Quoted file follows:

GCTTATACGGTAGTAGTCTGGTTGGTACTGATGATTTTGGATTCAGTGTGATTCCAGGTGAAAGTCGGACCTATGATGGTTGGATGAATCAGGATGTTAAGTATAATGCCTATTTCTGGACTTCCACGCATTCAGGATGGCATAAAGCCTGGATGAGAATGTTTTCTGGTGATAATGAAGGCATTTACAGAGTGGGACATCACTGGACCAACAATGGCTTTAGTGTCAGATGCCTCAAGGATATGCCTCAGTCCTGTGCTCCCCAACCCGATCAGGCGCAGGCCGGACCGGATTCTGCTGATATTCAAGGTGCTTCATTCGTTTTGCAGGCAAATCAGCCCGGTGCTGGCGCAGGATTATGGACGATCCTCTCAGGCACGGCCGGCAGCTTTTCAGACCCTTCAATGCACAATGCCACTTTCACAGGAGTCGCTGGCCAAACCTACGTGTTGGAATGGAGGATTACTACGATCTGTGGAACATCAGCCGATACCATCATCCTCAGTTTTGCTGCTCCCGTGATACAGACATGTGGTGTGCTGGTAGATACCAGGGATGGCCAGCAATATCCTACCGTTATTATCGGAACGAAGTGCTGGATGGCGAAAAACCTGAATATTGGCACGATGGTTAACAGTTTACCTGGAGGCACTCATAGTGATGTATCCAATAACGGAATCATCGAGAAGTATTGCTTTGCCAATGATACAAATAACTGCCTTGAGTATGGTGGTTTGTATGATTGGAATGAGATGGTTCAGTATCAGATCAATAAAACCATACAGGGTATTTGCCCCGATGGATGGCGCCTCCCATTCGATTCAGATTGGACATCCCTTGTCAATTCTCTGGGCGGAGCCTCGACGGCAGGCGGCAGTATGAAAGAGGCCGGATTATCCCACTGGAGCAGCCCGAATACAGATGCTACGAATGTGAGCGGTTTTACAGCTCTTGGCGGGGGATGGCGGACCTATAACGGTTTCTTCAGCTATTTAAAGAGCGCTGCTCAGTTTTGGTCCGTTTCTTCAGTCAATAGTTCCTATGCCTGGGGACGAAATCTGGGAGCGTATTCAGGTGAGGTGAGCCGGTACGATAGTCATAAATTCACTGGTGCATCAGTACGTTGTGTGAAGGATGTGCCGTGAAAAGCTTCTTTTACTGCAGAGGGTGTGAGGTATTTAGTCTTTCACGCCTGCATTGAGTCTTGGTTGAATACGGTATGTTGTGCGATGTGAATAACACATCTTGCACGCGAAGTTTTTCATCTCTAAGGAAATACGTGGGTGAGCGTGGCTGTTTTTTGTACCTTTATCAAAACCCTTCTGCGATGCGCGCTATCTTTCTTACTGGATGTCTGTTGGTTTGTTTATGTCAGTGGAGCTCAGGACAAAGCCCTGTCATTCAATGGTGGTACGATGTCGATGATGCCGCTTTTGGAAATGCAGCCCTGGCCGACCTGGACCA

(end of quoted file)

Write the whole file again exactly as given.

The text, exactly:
GCTTATACGGTAGTAGTCTGGTTGGTACTGATGATTTTGGATTCAGTGTGATTCCAGGTGAAAGTCGGACCTATGATGGTTGGATGAATCAGGATGTTAAGTATAATGCCTATTTCTGGACTTCCACGCATTCAGGATGGCATAAAGCCTGGATGAGAATGTTTTCTGGTGATAATGAAGGCATTTACAGAGTGGGACATCACTGGACCAACAATGGCTTTAGTGTCAGATGCCTCAAGGATATGCCTCAGTCCTGTGCTCCCCAACCCGATCAGGCGCAGGCCGGACCGGATTCTGCTGATATTCAAGGTGCTTCATTCGTTTTGCAGGCAAATCAGCCCGGTGCTGGCGCAGGATTATGGACGATCCTCTCAGGCACGGCCGGCAGCTTTTCAGACCCTTCAATGCACAATGCCACTTTCACAGGAGTCGCTGGCCAAACCTACGTGTTGGAATGGAGGATTACTACGATCTGTGGAACATCAGCCGATACCATCATCCTCAGTTTTGCTGCTCCCGTGATACAGACATGTGGTGTGCTGGTAGATACCAGGGATGGCCAGCAATATCCTACCGTTATTATCGGAACGAAGTGCTGGATGGCGAAAAACCTGAATATTGGCACGATGGTTAACAGTTTACCTGGAGGCACTCATAGTGATGTATCCAATAACGGAATCATCGAGAAGTATTGCTTTGCCAATGATACAAATAACTGCCTTGAGTATGGTGGTTTGTATGATTGGAATGAGATGGTTCAGTATCAGATCAATAAAACCATACAGGGTATTTGCCCCGATGGATGGCGCCTCCCATTCGATTCAGATTGGACATCCCTTGTCAATTCTCTGGGCGGAGCCTCGACGGCAGGCGGCAGTATGAAAGAGGCCGGATTATCCCACTGGAGCAGCCCGAATACAGATGCTACGAATGTGAGCGGTTTTACAGCTCTTGGCGGGGGATGGCGGACCTATAACGGTTTCTTCAGCTATTTAAAGAGCGCTGCTCAGTTTTGGTCCGTTTCTTCAGTCAATAGTTCCTATGCCTGGGGACGAAATCTGGGAGCGTATTCAGGTGAGGTGAGCCGGTACGATAGTCATAAATTCACTGGTGCATCAGTACGTTGTGTGAAGGATGTGCCGTGAAAAGCTTCTTTTACTGCAGAGGGTGTGAGGTATTTAGTCTTTCACGCCTGCATTGAGTCTTGGTTGAATACGGTATGTTGTGCGATGTGAATAACACATCTTGCACGCGAAGTTTTTCATCTCTAAGGAAATACGTGGGTGAGCGTGGCTGTTTTTTGTACCTTTATCAAAACCCTTCTGCGATGCGCGCTATCTTTCTTACTGGATGTCTGTTGGTTTGTTTATGTCAGTGGAGCTCAGGACAAAGCCCTGTCATTCAATGGTGGTACGATGTCGATGATGCCGCTTTTGGAAATGCAGCCCTGGCCGACCTGGACCA